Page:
Despite gloom, PLO foresees brighter times WAR IN THE GULF

February 10, 1991|By Dan Fesperman | Dan Fesperman,Sun Staff Correspondent

AMMAN, Jordan -- For the Palestine Liberation Organization, things look bleak right now, but there are hopes for a brighter future once the war is over, if not before.

On the public relations front these days, archenemy Israel, recently known as the nation that answered stones with bullets, is now known as the country that turned the other cheek for the benefit of the Persian Gulf allies even as Scud missiles fell on its cities.

Then there is the matter of the PLO's shrinking bank account. When Chairman Yasser Arafat cast his lot with Iraqi President Saddam Hussein, PLO financial backers in the anti-Iraq alliance -- such as Syria and Saudi Arabia -- zipped shut their purses, at an estimated loss to the PLO of $8.5 million.

Taking shelter at the center of this storm is Mohammed Milhema member of the PLO Executive Committee and head of its department of occupied territories.

A recent morning found Mr. Milhem, 61, busy behind his desk at a PLO office in Amman, where some windows were crisscrossed with tape and others were shuttered with steel.

On a wall facing his desk was a large map that depicted thborders of Israel. But the name within the borders said only "Palestine."

Mr. Milhem acknowledged that this is not the best of times fosuch dreams, nor for his organization.

"Any tension between the PLO and any Arab state naturally brings harm to the Palestinians in one way or another," he said. "Financial backing is important for our needs as a people and our struggle. But the absence of this financial backing doesn't mean it is the end of the Palestinian struggle."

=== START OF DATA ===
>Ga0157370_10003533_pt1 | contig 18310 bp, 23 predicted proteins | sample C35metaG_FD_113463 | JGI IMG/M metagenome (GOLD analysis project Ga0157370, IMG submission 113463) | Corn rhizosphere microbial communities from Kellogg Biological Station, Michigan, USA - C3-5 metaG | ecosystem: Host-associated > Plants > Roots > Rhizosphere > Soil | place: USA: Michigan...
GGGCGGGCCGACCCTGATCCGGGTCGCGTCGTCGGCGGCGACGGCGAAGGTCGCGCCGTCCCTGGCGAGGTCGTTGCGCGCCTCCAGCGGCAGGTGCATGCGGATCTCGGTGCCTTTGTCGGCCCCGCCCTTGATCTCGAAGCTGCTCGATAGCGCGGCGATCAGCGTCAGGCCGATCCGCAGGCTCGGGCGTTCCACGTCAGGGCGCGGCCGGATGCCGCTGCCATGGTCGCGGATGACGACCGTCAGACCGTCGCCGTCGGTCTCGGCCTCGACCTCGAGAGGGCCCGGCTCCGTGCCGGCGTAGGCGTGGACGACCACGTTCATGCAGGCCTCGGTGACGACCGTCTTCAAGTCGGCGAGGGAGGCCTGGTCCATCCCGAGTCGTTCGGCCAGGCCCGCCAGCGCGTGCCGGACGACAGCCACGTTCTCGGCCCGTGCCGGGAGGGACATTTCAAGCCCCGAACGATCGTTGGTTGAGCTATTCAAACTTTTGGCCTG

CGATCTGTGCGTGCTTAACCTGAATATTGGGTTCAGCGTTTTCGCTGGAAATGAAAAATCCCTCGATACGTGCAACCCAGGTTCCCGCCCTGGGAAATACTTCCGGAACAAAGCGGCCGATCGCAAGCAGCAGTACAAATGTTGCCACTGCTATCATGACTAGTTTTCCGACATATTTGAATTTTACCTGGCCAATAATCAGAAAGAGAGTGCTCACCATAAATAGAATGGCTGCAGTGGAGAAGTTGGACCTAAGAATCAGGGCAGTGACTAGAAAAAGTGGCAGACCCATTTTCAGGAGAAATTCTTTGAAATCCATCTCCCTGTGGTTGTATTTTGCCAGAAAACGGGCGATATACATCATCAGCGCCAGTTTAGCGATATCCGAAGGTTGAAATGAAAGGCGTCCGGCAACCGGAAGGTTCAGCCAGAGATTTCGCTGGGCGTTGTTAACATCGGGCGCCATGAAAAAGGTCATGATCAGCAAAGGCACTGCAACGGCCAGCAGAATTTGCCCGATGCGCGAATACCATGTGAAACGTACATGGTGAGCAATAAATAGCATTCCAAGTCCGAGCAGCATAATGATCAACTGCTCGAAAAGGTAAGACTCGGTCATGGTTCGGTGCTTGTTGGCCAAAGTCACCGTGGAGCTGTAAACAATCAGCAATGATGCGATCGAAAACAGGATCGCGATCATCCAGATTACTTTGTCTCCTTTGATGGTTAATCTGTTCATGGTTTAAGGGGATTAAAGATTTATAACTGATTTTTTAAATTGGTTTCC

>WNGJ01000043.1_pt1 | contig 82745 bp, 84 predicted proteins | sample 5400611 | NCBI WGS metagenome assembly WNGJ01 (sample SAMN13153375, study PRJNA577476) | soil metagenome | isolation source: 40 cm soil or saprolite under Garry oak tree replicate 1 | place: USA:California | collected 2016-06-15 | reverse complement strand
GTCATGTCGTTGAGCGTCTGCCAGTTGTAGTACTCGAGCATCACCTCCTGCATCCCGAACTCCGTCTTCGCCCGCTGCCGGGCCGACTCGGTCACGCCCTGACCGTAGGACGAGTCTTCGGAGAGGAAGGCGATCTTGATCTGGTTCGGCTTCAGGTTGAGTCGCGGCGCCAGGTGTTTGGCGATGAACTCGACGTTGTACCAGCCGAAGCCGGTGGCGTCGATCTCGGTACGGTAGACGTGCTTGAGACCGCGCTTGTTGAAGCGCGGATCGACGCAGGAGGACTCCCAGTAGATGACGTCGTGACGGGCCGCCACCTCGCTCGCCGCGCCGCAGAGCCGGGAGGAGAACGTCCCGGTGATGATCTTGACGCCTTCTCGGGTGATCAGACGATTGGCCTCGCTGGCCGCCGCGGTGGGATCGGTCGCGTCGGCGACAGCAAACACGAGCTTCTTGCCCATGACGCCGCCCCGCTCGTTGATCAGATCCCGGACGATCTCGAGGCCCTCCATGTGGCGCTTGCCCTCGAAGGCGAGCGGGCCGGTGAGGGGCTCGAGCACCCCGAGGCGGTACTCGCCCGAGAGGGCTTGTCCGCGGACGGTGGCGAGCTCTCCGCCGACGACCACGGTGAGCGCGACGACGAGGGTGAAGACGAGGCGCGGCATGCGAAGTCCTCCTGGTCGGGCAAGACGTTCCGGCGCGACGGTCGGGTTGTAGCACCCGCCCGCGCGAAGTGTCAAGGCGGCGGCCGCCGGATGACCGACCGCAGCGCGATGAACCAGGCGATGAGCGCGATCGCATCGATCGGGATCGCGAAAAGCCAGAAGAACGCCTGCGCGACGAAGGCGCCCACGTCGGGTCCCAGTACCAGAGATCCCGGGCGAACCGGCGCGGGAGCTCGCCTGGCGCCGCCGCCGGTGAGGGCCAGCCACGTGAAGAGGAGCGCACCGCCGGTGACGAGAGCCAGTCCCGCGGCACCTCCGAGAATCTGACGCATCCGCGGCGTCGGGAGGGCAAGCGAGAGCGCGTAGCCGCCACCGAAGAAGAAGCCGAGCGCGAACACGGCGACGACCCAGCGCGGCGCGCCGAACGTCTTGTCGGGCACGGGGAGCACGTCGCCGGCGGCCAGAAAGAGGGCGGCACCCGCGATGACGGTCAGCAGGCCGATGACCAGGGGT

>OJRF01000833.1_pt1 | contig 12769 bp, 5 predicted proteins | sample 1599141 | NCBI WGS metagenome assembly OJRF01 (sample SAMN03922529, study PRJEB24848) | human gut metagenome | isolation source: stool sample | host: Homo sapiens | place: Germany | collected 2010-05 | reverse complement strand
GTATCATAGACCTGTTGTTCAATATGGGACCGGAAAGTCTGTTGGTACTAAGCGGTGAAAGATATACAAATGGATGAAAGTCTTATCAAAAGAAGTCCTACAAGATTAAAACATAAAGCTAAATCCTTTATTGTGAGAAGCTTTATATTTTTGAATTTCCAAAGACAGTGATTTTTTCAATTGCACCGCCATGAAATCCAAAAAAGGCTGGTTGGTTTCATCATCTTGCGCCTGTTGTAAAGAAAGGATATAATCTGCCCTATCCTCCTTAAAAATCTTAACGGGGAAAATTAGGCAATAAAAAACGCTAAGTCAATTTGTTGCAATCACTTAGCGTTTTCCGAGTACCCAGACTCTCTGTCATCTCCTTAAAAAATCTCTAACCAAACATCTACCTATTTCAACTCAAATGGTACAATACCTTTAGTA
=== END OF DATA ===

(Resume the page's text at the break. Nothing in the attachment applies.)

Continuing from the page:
Far more bothersome to him than the loss of money is the way Israel has earned the world's sympathy by bearing up to missile attacks.

He has also been distressed to see that the world's sympathtranslates into gifts of money, missile defense systems and better foreign relations.

The woes of the Palestinian intifada, a struggle largely of rock-throwing youths against Israeli rule on the occupied West Bank and Gaza Strip, has garnered international sympathy over its three-year span, he said. But now, Mr. Milhem said, "We receive only a few headlines in the newspapers, a few paragraphs here and there. Sympathy is not enough. Israel gets material results."

Helping to counterbalance Israel's gains, he said, is the psychological boost some Palestinians have got from the missile attacks. "It has raised the hopes of these people that no more is Israel a fearful, supernatural being," he said. "It shows that Israel has no secure borders and will continue to be violated until they recognize the rights of the Palestinians."

Mr. Milhem's career shows how intensely personal the struggle against Israel is for many Palestinians. The mayor of the West Bank village of Halhoul, he was expelled by the Israelis in 1980 for his pro-PLO sympathies.

These days he rarely ventures to within sight of the West Bank. He especially avoids the shores of the Dead Sea. It is from there that he can see the hill where his old home stood, and he does not want to be reminded of what he has lost.

Such passions among the world's 4 million Palestinians and their numerous supporters in the Arab world will keep the PLO strong in some quarters, he said. And once the dust of the war settles, he maintains, the PLO will still be a formidable force in Middle East dealings. It is a view that many Western diplomats share.

The PLO's rejuvenation might come even sooner, Mr. Milhesaid, if the war takes a particularly nasty turn, either toward more bloodshed among Iraqi civilians or toward a widened conflict.

Such developments, he said, would further unite the region'growing Arab nationalism and Islamic fundamentalism behind the Palestinian cause.

"It will create a global intifada, an Arabic and Muslim intifada," he said, "and an awakening to the fact that the aim of these invading countries is to destroy any Arab state which poses a threat to Israel or to the interests of the West.

"Whatever the losses of the war, it will bring back a solution tthe problems of the Middle East and will bring back dignity to the Arabs. But it is going to be devastating to everybody, including Israel and the interests of the West."

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